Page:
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LoveFAQ is a weekly advice column for geeks, by geeks about love, life and maxing out your romance meter. Got questions for LoveFAQs? Send them to advice@escapistmag.com.

Dear Love FAQ,

My girlfriend and I have been going steady for about 2.5 years, and we love each other very much. But we’re recent college graduates who still live at home, which is where most of the stresses in our relationship dwell.

First thing that comes to mind is sex. It’s so incredibly difficult to find privacy. The car, the basement, and some other places I wouldn’t care to mention have been our refuge, but it causes conflict between us. My girlfriend believes that we need to rush into things and “get the job done,” whereas I’ve always preferred to start slowly and ease into the mood. She’s worried that if we don’t get our freak on when we can, we’ll lose our chance, but I’m just not grab-and-go like she is. I’m worried if this continues, then sex will become just glorified masturbation.

Is there anything we can do about our different comfort levels? Should I learn to just forget the feelings and get to the fucking?

Sincerely,

Not in the Mood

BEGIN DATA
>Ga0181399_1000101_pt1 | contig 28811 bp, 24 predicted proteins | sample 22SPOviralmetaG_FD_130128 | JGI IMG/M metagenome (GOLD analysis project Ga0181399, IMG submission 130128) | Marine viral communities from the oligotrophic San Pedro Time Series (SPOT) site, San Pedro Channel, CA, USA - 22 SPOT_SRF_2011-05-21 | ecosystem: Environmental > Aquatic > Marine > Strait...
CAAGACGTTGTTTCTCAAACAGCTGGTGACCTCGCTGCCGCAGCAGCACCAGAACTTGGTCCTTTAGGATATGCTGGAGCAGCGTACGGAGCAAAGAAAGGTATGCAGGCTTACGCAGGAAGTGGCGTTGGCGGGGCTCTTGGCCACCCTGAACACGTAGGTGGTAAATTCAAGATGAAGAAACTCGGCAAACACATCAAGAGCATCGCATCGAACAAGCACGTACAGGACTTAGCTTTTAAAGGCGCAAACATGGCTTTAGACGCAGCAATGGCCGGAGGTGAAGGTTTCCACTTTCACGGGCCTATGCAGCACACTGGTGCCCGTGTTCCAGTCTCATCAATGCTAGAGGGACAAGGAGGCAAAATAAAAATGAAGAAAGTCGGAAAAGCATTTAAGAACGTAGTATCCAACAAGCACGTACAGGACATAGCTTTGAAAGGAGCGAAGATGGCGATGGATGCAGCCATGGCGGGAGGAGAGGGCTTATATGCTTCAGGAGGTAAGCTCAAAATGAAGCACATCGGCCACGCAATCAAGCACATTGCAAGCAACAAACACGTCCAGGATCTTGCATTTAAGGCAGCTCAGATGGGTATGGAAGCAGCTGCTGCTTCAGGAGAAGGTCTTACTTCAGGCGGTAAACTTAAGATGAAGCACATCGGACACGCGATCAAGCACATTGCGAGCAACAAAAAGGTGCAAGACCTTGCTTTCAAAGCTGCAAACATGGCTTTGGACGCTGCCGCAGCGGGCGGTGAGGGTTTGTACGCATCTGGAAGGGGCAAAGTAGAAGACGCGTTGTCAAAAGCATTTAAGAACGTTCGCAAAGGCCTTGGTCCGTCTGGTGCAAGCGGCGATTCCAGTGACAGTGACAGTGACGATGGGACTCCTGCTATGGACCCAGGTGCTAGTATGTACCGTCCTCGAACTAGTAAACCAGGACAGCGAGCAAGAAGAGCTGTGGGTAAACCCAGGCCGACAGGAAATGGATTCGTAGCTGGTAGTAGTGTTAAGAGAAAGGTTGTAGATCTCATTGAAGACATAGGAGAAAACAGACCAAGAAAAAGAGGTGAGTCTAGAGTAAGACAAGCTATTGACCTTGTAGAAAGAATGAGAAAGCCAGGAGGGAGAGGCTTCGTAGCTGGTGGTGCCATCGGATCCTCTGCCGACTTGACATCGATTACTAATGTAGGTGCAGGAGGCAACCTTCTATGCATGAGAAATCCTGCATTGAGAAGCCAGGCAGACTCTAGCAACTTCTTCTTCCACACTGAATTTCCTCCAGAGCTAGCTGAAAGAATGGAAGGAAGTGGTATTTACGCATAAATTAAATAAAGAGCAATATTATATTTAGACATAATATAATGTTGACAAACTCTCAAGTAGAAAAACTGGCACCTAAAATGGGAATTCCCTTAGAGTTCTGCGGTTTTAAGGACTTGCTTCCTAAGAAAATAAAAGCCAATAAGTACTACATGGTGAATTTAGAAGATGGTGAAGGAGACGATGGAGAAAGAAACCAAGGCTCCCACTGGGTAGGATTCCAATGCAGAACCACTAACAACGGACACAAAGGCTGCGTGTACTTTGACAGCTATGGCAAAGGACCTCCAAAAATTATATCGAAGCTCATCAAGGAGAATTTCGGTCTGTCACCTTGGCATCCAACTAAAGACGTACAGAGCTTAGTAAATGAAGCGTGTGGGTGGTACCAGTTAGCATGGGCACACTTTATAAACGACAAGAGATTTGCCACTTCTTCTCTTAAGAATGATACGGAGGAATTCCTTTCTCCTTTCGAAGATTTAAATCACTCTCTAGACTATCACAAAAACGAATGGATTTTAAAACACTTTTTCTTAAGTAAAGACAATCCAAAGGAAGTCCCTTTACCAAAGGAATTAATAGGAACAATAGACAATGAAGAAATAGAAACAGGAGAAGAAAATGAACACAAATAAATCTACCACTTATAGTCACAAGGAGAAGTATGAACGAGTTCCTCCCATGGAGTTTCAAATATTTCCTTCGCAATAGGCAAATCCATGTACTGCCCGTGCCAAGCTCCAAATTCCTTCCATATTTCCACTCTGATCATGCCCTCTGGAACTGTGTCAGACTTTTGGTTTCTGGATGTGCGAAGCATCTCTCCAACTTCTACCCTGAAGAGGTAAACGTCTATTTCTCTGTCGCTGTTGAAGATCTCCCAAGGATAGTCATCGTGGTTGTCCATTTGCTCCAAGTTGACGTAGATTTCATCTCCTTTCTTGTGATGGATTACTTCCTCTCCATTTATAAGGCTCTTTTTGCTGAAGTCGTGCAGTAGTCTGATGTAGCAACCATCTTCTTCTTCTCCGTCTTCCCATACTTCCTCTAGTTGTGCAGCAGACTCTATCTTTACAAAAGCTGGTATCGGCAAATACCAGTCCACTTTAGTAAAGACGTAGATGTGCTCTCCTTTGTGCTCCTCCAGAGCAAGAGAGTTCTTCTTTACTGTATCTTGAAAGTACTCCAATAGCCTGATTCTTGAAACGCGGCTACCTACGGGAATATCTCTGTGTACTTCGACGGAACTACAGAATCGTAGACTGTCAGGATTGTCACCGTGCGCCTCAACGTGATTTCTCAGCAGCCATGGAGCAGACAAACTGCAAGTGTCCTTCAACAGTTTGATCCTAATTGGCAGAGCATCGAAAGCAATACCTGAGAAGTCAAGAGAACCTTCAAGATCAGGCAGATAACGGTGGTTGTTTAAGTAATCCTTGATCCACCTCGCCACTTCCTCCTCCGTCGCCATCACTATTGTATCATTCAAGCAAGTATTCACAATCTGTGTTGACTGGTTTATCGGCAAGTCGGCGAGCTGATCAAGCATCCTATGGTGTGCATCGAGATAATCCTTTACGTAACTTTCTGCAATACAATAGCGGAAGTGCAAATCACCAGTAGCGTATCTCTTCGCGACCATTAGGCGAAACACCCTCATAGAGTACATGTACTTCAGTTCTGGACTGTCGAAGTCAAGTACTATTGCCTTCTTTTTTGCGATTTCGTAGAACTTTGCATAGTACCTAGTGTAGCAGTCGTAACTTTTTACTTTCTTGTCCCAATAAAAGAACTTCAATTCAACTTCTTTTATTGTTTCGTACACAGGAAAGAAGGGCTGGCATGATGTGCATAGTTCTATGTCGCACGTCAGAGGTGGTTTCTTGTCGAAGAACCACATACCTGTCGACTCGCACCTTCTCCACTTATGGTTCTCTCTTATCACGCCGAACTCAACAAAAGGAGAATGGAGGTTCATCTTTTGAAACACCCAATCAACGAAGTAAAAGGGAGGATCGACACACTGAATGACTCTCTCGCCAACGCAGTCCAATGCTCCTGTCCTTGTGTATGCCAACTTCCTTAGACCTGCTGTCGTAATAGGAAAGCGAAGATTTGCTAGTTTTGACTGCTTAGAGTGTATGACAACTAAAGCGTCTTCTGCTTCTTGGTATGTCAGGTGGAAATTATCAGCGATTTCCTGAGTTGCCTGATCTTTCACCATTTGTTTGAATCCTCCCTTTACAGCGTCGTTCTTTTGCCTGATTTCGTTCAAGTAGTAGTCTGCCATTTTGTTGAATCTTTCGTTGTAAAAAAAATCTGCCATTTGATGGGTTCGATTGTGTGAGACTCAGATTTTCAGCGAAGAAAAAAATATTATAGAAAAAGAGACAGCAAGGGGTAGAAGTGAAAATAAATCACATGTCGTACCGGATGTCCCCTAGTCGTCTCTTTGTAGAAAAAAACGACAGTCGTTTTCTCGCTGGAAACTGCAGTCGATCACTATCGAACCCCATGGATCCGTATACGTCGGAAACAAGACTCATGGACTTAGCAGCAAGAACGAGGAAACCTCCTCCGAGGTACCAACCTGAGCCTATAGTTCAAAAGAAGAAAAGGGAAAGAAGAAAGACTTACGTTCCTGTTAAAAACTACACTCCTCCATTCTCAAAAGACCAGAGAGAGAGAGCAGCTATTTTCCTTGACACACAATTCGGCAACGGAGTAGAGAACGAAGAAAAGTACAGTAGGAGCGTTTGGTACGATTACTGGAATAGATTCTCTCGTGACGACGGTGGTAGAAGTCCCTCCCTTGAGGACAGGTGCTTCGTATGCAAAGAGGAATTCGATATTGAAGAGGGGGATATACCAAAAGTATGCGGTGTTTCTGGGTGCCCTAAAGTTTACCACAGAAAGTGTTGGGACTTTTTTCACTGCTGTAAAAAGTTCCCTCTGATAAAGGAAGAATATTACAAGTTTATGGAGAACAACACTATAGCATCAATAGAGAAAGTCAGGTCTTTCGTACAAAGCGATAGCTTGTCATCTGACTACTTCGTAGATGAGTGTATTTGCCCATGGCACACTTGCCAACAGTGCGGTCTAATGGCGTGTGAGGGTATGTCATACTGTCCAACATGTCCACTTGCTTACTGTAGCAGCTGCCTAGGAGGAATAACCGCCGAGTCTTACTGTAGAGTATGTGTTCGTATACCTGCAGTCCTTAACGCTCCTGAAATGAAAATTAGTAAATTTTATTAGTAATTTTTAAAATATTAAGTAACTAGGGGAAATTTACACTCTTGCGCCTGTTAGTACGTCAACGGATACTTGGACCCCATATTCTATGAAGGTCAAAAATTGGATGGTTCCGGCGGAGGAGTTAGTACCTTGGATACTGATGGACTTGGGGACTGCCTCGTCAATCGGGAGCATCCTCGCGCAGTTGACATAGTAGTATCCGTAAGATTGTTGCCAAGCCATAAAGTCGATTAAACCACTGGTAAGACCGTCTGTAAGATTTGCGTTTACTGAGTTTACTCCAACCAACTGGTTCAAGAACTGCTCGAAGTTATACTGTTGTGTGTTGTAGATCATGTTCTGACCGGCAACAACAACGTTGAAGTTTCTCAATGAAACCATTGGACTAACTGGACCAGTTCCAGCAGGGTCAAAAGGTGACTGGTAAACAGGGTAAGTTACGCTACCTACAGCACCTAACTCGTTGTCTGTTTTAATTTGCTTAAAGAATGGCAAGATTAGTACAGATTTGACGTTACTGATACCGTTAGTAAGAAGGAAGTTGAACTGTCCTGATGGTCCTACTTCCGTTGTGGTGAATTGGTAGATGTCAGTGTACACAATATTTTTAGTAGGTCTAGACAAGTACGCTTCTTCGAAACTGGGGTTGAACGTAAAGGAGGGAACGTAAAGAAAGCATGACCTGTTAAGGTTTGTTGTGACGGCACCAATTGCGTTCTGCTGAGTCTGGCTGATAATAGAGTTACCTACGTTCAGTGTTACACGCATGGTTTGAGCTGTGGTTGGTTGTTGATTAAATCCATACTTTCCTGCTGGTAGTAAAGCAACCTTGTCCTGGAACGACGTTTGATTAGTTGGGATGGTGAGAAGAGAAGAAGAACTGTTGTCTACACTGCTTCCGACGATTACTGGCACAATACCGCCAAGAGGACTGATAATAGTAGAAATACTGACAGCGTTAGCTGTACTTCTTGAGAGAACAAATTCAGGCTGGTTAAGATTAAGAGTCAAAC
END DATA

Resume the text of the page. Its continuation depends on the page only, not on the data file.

Dear Not in the Mood,

Independence is a nebulous thing, one that’s too easy to take for granted until it’s gone. At college, sex is easy. You can always just shut the door, tell your roommate to skedaddle, and screw whoever you like, whenever you like, for as long as you like. But when Mom’s your roommate, that strategy just doesn’t carry the same weight.

I could recommend you take some emergency stop-gaps. For example, you could go on vacation together; vacation sex is the best kind of sex, because you have all the time you need, you can be as loud as you like, and you can experiment without having to worry about post-coital toxic disposal.

You could also adjust your perspective. Look at your short windows of time as opportunities to sneak in a little make-out here, a little oral there. Foreplay doesn’t always have to come immediately before the main event. This way, when you finally do get the chance to consummate, it won’t feel like a quickie so much as the natural culmination of all that delicious anticipation you’ve built up.

But I fear there’s only one permanent solution to the mess you’re in: Move out.

Get an apartment. It doesn’t even have to be with your girlfriend. (In fact, I’d advise against it, as moving in together is a serious step, one that shouldn’t be motivated by penury alone.)

You’re an adult now, and you need your space. As long as one or both of you live with your parents, your relationship will continue to wither and die a slow, painful, sexless death.

And don’t grouse that it’s too expensive. So what if you didn’t land that fancy job you wanted straight out of college, and now you’re forced to flip burgers or bag groceries and barely make minimum wage? That’s why man invented roommates – and slum lords. If Peter Parker can make it work, so can you. (Seriously, do you know what a freelance photographer makes? Spiderman basically lived on ramen and stolen Sweet ‘N Low packets.)